John Mayfield was a renowned educational leader with a particular passion for the physical environment. Over his lifetime he brought together educators, architects and technological tools with a view to encouraging the design of innovative learning environments conducive to exceptional educational outcomes.
This year’s entries for the award in his name presented as part of the South Australian Architecture Awards reflect Mayfield’s ongoing legacy on many levels.
Matthews Architects’ redesign of the University of Adelaide Acoustics & Vibrations Laboratory, for example, demystifies an otherwise abstruse engineering faculty building by allowing passers-by to see inside the previously hidden interior, at the same time introducing light and views of the outside world to those inside. Installation of full-length windows and the playful renaming of the three acoustic test chambers help make the science of acoustics more visible, accessible and engaging to all.
Matthews’ reworking of the Johnson Laboratories similarly embraces the university’s goal of developing a “no-borders” learning environment, punching in penetrations to allow light and visibility into the corridors and chemistry labs. Here, pipelines and ducts are crafted to create interest and attract attention from the inside and out, while quality student hubs and shared informal common spaces encourage a mix of public and private uses.
When Blackfriars Priory engaged Swanbury Penglase to provide a tertiary-style science education environment for its senior cohort, integrated technology played a key role. High-quality finishes, the use of timber and colour, and large expanses of glass enhance the visibility of the interior environment of the new Aquinas Centre, while diverse connected spaces aim to foster self-directed study and student/teacher collaboration.
An aspiration to dissolve the boundaries between formal and informal learning, and to create inspirational and bespoke study spaces supported by state-of-the-art technology is also integral to award entries from the Wilderness School Learning Commons by COX Architects and the Breda Byrne Wing upgrade at Loreto College by MPH Architects.
The well-established concept of juxtaposing modern and historic elements in the adaptive reuse of an existing space permeates the specialist learning centre award entries from the Walford Design and Technology Centre by Matthews Architects and the St Thomas School Ecology and STEAM Centre by Grieve Gillett Andersen.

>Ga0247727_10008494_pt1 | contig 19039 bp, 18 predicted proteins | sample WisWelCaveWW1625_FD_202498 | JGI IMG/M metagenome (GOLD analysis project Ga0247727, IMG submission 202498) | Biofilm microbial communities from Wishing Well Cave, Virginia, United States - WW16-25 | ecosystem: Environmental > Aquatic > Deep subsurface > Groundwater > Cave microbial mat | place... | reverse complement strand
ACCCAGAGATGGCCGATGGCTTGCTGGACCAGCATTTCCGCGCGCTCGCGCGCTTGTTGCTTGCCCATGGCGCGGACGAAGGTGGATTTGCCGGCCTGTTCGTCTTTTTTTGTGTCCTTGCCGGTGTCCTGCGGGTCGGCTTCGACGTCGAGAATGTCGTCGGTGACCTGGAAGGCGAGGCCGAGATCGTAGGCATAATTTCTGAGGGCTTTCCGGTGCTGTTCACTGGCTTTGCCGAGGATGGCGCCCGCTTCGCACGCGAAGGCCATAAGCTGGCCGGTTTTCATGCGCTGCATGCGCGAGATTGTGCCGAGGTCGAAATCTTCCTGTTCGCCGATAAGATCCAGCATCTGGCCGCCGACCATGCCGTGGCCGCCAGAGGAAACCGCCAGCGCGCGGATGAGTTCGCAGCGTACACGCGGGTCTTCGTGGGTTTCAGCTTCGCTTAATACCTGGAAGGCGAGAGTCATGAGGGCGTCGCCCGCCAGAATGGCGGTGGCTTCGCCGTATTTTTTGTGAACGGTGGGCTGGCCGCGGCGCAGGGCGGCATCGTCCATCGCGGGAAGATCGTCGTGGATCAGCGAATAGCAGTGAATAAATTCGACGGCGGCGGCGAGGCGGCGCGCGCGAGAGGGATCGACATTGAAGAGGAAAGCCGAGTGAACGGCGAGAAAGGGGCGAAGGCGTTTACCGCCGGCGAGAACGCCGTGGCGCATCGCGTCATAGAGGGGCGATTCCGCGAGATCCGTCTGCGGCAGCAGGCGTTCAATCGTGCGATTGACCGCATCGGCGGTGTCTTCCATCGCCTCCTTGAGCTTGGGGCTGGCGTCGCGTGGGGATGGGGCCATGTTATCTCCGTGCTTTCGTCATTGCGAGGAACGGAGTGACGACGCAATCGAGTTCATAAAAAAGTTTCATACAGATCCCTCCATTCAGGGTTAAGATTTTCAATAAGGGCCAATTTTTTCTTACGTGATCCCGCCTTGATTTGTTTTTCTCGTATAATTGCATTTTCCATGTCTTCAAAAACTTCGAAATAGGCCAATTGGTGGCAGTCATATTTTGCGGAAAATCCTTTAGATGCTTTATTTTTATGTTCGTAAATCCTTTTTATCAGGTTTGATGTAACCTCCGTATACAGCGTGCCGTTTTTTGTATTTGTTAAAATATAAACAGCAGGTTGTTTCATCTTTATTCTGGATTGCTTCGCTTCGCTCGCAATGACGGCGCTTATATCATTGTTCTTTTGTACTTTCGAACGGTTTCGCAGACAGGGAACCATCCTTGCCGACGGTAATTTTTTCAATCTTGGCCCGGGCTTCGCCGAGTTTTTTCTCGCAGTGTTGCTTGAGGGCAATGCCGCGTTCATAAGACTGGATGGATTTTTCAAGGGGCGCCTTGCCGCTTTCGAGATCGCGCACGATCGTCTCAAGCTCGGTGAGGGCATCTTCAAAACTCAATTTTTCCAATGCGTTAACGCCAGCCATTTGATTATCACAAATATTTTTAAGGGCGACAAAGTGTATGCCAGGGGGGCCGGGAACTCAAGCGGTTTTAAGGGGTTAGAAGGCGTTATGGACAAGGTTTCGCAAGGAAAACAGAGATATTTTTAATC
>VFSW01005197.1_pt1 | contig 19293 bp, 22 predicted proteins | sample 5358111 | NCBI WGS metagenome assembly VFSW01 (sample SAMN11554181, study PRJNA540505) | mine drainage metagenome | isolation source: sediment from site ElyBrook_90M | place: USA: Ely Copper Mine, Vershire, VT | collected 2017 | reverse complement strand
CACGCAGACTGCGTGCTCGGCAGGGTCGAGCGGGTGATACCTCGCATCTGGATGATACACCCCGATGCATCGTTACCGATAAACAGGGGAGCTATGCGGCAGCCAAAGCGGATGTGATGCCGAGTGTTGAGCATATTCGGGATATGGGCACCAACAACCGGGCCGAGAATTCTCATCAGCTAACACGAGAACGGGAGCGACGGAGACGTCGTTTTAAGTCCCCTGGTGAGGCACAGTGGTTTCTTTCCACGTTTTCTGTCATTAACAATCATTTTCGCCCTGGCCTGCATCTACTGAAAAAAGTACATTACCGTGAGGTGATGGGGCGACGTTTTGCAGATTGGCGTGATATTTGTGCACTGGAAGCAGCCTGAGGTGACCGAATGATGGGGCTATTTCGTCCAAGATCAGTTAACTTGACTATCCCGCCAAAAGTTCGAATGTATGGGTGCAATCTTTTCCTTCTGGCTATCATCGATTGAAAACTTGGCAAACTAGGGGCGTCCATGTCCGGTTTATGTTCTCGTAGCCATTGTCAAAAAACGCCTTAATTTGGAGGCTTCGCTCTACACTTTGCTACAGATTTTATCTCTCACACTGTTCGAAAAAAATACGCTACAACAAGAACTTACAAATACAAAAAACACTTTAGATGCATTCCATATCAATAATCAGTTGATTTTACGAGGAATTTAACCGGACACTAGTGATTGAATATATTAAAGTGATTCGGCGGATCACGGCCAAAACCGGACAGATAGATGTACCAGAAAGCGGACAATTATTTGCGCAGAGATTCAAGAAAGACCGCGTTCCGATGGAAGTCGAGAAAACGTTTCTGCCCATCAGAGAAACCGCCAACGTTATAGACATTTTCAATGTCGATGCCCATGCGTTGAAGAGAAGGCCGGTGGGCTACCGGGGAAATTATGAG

At Walford, Baltic-pine timber floorboards, brass chandeliers, glazed-tile fireplaces, stained-glass windows and pressed-metal ceilings are retained and contrasted with shiny stainless-steel and white plaster, with selected walls removed in favour of flow and flexibility.
At St Thomas School, the character shopfronts, exposed concrete, brickwork and trusses of an industrial past are left untouched, with modest contemporary interventions supporting a flexible and well-integrated multi-purpose centre for ecology, technology, art and dance.
Connectivity between indoor and outdoor activity, along with a commitment to environmental sustainability and community wellbeing, underpin the design concepts for the final two entries in the 2021 Dr John Mayfield Award.
Built Design Architects’ Mangiri Centre at Navigator College in Port Lincoln, and Swanbury Penglase’s McAuley Community School at Hove both embrace publicly-accessible external facilities that flow seamlessly into light-filled and resource-rich spaces within the built environment. The intent here is to create engaged and inclusive communities of inquiry, creativity and physical activity that are well integrated into their broader social and environmental context.
This article is part of an InReview series in which Stephanie Johnston takes a look at the key contenders in each category of the 2021 South Australian Architecture Awards ahead of the announcement of the winners on June 10. Read her article on contenders in the commercial category here.
Stephanie is an urban planner and freelance writer based between the city and Port Willunga.
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This article is supported by the Judith Neilson Institute for Journalism and Ideas.